Father’s Day event ties America’s pastimes of yesterday and today
By Nate Hilli
Citizen Chronicle Writer
📸 Old Sturbridge Village photos from the Baseball, Brews & BBQ Festival.
STURBRIDGE — Everybody knows that baseball, cold beer and sizzling tangy barbeque are the greatest parts of summer, but a rare question is where these American classics hail from, and whether that place is American at all.
This Father’s Day, Old Sturbridge Village hosted their first-ever Baseball, Brews & BBQ Festival from on the Village Common. The recreation of rural 1830’s New England offered visitors the chance to immerse themselves in living history by taking part in early American games while sampling a palette of beers from local breweries, all to the constant bustle and rhythm of live music acts from the surrounding area. Everybody will be getting caught up in the brews, sports and good times, but it shouldn’t be forgotten that the centerpiece of the event is a position in the family that was as vital as ever during the 1830’s — that of the father.
The first thing to understand about the 1830’s is that the phrase “family is everything” was pretty literal, to the point where the family was the “principal unit of society,” according to Tom Kelleher, curator of mechanical arts and chief historian at Old Sturbridge Village.
“In 1830 New England, the average household was eight people, with both a female head, who cared for the home and family itself, and a male head that was the face of the family to the outside world,” Kelleher told The Citizen Chronicle.
Essentially, fathers were the unelected official of the household and hence were the only individuals given a vote, which represented the vote of the entire family.
Aside from being the head of the household, it was the father’s job to pave the way for his children to enter the outside world, specifically his sons, by teaching them valuable work and life lessons through their actions and eldest children.
“Boys often followed [their fathers] once they were old enough to be of real help and learned work and social skills from working with their fathers and older brothers,” said Kelleher. He continued to explain that if there was a skill the father didn’t possess but the children had to learn, he would often “give up their labor” by dolling them out as apprentices to tradesmen, such as blacksmiths and printers, to learn profitable skills which will allow them to be financially stable on their own, not very different from the way things are now.
Professional and financial assistance aside, fathers still loved and cared for their children in much of the same way they do today, parenting might have been a bit sterner and more autonomous, but the love beneath the discipline was still as palpable and emotional as ever.
“From diaries and letters I have read, it seems that father-son relations were often not too different than today, with some close, some strained or even broken,” said Kelleher.
Now to the secondary topic: beer. With the new craft beer movement in America currently forming and about a billion gallons of beer imported annually, to say that beer is popular is an understatement. Back in the 1830’s though, not many people cared for the hoppy beverage that now lubricates the cogs of society. In fact, in the 1830’s Massachusetts only had one brewery — Boston Beer Company — with a total of eight employees.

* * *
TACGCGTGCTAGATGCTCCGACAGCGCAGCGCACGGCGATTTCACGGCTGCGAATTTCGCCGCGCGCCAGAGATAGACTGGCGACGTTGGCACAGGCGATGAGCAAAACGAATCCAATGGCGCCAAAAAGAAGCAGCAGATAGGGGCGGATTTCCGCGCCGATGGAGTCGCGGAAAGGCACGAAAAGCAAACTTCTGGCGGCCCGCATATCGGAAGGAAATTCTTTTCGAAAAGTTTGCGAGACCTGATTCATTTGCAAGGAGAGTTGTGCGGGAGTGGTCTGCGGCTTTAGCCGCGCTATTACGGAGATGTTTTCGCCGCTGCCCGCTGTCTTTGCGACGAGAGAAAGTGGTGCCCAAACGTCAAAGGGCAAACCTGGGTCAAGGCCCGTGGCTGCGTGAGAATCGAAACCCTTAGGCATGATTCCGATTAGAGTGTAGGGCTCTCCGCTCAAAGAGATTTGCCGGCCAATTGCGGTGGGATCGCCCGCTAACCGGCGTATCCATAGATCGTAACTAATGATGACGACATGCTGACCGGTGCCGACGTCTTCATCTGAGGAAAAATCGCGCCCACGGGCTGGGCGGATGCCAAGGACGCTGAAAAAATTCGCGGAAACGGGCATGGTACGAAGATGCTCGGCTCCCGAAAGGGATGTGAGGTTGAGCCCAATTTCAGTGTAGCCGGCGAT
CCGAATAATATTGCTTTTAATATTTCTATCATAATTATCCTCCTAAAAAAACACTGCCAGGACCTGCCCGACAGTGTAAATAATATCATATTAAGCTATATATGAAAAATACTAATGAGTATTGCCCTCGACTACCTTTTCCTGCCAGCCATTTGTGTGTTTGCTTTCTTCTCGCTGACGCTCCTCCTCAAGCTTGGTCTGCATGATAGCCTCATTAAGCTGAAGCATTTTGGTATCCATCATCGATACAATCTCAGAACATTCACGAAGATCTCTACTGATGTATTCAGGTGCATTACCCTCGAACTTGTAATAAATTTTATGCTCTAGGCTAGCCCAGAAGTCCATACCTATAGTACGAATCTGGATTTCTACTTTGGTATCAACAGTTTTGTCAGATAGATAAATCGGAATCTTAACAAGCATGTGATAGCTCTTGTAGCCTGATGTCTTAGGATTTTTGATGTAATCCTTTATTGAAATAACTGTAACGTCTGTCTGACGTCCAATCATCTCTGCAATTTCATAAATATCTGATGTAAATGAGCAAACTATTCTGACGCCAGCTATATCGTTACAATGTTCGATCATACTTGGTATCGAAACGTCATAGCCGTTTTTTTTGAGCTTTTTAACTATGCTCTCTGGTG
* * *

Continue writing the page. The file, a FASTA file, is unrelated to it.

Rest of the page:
“In early America, especially New England, beer consumption was negligible, and by the early 1800s it was well under a gallon per person annually,” said Kelleher, who continued to explain that beer only grew in popularity with the help of more advanced brewing technology, which “arrived with large numbers of German immigrants in the mid-1800s, beer remained a rarely-consumed and difficult to store or ship beverage for most early Americans.”
If beer was more of a German beverage at the time, then the drink of rural North America had to be good ole fashioned hard cider. Hard cider was “considerably cheaper, simpler and easier to make than beer, and required less specialized equipment,” according to a paper that Kelleher authored in 2015 titled “Beer in Early 19th Century New England.”
“Crushing and pressing apples at a local cider mill and letting the juice ferment in home root cellars was a relatively quick and simple process that yielded a tangy apple wine of up to 8 percent alcohol,” Kelleher asserted.
Even at the pubs beer had no home in 1830’s New England, where according to Kelleher the primary choice of drink was rum: “either cheap, light, and potent New England rum, or dark, flavorful, and even higher-proof West Indies rum.”
As for baseball, the National Baseball Hall of Fame in Cooperstown, N.Y., officially considers the sport to have been invented in 1839 by Abner Doubleday, who became a Union Major General in the Civil War. The story of Doubleday’s invention of America’s pastime has been proven to be completely false. Historical documents affirm Doubleday was enrolled at West Point in 1839, and never claimed any relation to the sport of baseball. Though the exact origin is debated heavily, Kelleher explains in another paper of his, “Baseball Before 1860,” the game has many ties to England and closely resembles two English games — Rounders and Cricket.
All of the stories mentioned here are worth more than the three pages of an article, but are merely a microcosm of all the information one could hope to find at Old Sturbridge Village’s inaugural Baseball, Brews & BBQ Festival.